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Ten things for 2006


You may have heard the sound of a trumpet this morning as the Jaguars took the field for another "veteran camp" practice. Why the trumpet? Well, today was the Jaguars' eighth OTA (organized team activity) practice of the spring, which means the Jaguars just went over the halfway mark.

How's that for big? Only six OTA's left and so much to do. What about the personnel grouping for that third-and-28 quick-kick play?

OK, I'm being sarcastic, but I can't help it. These OTA's just seem so pointless. When the pads go on everything changes, right?

So what do we talk about at this time of the year? That's a daily question in the spring. The draft is over, free agency is played out and OTA's are boring and, if you believe football is a contact sport, meaningless.

Well, I got a question to "Ask Vic" that gave me perfect subject matter. Instead of putting it in "Ask Vic," I decided the question is worthy of a whole column.

Trevor from Washington, DC: I enjoy your top 10 list of things the Jaguars need to do to win each week. It's usually an exact reflection of the game plan. How about a Top 10 offseason list of what the Jaguars need to do to win next season?

You betcha, Trevor. So here are 10 things the Jaguars have to do to win in 2006.

1. Find a replacement for Jimmy Smith—He was the Jaguars' big-play guy for 10 years. Now he's gone and the Jaguars have to find a new big-play guy. Who is that player? Ernest Wilford? Matt Jones? Reggie Williams? Marcedes Lewis? Chad Owens? The Jaguars will not be a postseason threat if they don't identify a big-play receiver. It's that simple.

2. Turn back the clock on Fred—This will be Fred Taylor's ninth season and history tells us running backs traditionally go over the hill at about this point in their careers. Eddie George did. So did O.J. Simpson, Eric Dickerson and Earl Campbell. Others didn't. Emmitt Smith didn't. Neither did Walter Payton or Curtis Martin. So, in which category will Taylor fall? The Jaguars need a young Taylor for one more season. They're not ready for him to go over the hill just yet.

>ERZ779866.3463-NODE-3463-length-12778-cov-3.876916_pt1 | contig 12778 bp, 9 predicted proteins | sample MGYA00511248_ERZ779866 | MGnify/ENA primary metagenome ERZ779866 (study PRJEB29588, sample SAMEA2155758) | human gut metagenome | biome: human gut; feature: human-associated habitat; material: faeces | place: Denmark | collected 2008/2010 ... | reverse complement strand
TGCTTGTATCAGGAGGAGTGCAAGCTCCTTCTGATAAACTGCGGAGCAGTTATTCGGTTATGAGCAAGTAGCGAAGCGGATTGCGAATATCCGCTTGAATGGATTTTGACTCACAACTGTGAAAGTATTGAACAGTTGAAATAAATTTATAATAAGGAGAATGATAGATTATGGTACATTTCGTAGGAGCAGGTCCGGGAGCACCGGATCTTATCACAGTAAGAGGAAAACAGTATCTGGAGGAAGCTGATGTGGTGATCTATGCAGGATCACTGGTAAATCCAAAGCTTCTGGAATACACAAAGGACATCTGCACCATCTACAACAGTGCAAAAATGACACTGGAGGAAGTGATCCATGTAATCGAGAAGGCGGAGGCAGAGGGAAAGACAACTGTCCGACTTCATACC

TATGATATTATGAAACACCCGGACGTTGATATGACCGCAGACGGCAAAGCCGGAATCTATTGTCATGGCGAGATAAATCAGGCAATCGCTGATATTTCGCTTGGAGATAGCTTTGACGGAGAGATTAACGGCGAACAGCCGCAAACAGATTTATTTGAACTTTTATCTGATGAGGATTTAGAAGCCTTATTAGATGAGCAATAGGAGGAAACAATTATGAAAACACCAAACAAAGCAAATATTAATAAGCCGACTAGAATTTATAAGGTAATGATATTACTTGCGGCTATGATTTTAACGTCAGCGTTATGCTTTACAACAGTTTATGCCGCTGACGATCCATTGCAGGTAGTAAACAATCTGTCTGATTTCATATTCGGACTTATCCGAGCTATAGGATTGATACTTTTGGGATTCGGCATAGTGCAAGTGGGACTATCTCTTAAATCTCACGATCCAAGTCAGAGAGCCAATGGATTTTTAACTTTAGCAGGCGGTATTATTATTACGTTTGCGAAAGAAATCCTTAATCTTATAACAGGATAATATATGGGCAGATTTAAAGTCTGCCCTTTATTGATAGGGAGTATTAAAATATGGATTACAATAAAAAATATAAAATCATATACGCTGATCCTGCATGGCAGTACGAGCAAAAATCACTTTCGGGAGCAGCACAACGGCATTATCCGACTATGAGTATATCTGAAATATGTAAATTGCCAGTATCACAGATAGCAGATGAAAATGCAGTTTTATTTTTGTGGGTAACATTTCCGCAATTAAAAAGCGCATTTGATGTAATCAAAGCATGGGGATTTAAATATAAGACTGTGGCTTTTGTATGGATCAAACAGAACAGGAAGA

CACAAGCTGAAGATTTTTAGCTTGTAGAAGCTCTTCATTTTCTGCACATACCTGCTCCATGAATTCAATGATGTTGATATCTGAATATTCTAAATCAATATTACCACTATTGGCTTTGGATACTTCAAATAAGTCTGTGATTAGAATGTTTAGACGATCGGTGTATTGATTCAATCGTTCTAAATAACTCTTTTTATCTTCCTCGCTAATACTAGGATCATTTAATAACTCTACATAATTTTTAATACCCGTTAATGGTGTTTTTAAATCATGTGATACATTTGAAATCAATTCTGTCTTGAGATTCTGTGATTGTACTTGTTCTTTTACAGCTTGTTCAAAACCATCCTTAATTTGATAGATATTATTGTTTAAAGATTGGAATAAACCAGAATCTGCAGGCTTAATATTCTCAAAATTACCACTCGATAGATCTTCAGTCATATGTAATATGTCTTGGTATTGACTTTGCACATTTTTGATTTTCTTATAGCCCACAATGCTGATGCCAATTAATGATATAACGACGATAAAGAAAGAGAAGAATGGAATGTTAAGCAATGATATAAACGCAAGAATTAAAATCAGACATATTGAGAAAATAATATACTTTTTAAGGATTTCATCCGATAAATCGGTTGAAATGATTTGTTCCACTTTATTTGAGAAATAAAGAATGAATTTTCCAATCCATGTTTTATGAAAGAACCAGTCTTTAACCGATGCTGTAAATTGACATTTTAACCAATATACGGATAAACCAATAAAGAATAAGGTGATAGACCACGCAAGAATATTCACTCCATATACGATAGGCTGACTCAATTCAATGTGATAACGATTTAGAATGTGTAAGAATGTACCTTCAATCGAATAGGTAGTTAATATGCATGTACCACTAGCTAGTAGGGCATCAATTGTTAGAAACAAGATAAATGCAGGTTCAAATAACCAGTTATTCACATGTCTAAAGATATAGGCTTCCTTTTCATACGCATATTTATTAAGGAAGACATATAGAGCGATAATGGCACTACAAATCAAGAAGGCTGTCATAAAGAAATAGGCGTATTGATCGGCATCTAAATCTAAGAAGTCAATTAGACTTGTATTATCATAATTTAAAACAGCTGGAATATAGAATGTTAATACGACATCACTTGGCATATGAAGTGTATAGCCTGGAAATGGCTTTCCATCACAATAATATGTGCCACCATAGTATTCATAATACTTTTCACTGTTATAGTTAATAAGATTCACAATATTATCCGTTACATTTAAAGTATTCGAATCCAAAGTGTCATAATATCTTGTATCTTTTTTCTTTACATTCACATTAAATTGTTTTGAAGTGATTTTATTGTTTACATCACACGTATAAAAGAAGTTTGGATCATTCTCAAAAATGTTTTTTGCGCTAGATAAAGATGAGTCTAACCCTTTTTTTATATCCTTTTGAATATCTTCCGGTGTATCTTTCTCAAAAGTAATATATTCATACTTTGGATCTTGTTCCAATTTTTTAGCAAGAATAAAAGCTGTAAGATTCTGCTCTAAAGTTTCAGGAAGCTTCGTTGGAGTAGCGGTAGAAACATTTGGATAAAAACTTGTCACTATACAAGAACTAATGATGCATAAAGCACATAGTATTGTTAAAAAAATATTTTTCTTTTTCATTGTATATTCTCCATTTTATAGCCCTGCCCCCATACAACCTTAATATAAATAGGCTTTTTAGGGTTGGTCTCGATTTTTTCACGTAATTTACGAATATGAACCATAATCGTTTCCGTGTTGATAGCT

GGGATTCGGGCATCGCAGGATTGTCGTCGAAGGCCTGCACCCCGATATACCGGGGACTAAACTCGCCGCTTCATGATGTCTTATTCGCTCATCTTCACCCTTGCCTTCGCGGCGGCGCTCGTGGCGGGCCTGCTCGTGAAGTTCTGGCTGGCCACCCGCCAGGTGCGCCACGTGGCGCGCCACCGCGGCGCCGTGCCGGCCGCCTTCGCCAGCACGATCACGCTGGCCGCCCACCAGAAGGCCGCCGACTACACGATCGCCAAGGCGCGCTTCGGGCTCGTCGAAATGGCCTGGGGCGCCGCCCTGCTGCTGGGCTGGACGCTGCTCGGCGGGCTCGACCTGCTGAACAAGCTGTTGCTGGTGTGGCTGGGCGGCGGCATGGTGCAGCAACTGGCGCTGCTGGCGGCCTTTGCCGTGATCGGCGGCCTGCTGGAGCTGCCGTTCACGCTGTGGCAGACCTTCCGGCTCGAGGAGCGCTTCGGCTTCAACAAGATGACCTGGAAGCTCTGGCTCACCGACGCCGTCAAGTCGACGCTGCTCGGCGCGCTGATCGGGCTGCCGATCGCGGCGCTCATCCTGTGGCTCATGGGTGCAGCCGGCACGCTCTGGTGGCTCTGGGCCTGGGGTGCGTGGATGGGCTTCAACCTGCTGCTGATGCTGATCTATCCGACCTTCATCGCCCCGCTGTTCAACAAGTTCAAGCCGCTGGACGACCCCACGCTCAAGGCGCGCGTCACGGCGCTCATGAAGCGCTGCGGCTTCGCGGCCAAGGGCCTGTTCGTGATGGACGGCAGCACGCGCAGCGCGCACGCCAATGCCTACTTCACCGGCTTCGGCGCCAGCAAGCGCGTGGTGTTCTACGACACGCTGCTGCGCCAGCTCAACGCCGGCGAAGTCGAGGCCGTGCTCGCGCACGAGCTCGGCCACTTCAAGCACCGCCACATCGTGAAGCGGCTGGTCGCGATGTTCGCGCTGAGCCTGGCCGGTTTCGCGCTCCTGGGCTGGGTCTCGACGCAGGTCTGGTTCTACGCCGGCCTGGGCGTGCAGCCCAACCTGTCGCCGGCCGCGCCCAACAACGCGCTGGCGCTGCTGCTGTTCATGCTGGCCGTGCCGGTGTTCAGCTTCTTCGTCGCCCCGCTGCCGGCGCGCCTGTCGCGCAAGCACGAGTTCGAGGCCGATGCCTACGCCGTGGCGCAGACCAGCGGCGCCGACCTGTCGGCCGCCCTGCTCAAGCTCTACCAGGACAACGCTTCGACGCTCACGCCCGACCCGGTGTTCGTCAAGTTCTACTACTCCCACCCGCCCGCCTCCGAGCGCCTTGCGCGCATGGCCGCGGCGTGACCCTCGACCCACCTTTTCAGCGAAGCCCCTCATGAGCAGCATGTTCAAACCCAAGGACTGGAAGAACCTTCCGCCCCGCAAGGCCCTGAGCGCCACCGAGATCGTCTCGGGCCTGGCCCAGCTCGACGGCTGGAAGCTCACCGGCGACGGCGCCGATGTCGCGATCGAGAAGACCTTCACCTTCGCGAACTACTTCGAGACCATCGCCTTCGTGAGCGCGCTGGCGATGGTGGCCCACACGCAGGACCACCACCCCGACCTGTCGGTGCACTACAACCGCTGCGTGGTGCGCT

3. Stabilize the offensive line—Jack Del Rio says Byron Leftwich needs to get rid of the ball quicker. A little more time and room to throw would help. Who's the left guard? Is Brad Meester all the way back from biceps surgery? Those two questions must be answered satisfactorily.

4. Find an outside linebacker—The Jaguars drafted Clint Ingram because they believe he can become an immediate starter. Ingram, however, was a late-bloomer at Oklahoma. There's depth at the position in Pat Thomas, Jorge Cordova, etc. Whoever wins the job, he has to be worthy of it.

5. Replace Keenan McCardell—The Jaguars have been trying to do that for four years but have yet to find that reliable possession receiver who moves the sticks. Will it be Marcedes Lewis?

6. Establish an offensive identity—Is this going to be a two-tight end offense? Is this going to be a pound-it-with-Greg-Jones offense, a throw-it-high-and-deep-to-Matt-Jones offense, a ball-control-with-Fred-Taylor offense or a combination of all those? Whatever it is, the Jaguars must establish it early in the season.

7. Cement Leftwich as the starter—With all due respect to David Garrard and the merits of competition, it's not likely the Jaguars will be the best they can be in 2006 if the season is dedicated to a switch at quarterback.

8. Be better than they were last season—Because the schedule is tougher. It's just that simple.

9. Slap themselves in the face—Slaps in the face work better than pats on the back. Football is a game of challenges. You can't live on past successes. Forget about 12-4.

10. Stay healthy—You could say this goes without saying for every team, but I'm saying it. Injuries of a temporary nature can be overcome. All teams sustain little hurts. Season-enders are season-killers. You can't lose a big chunk of your salary cap and expect to compete against teams that haven't lost a big chunk of theirs.

Wadda you think? Do you have some others?

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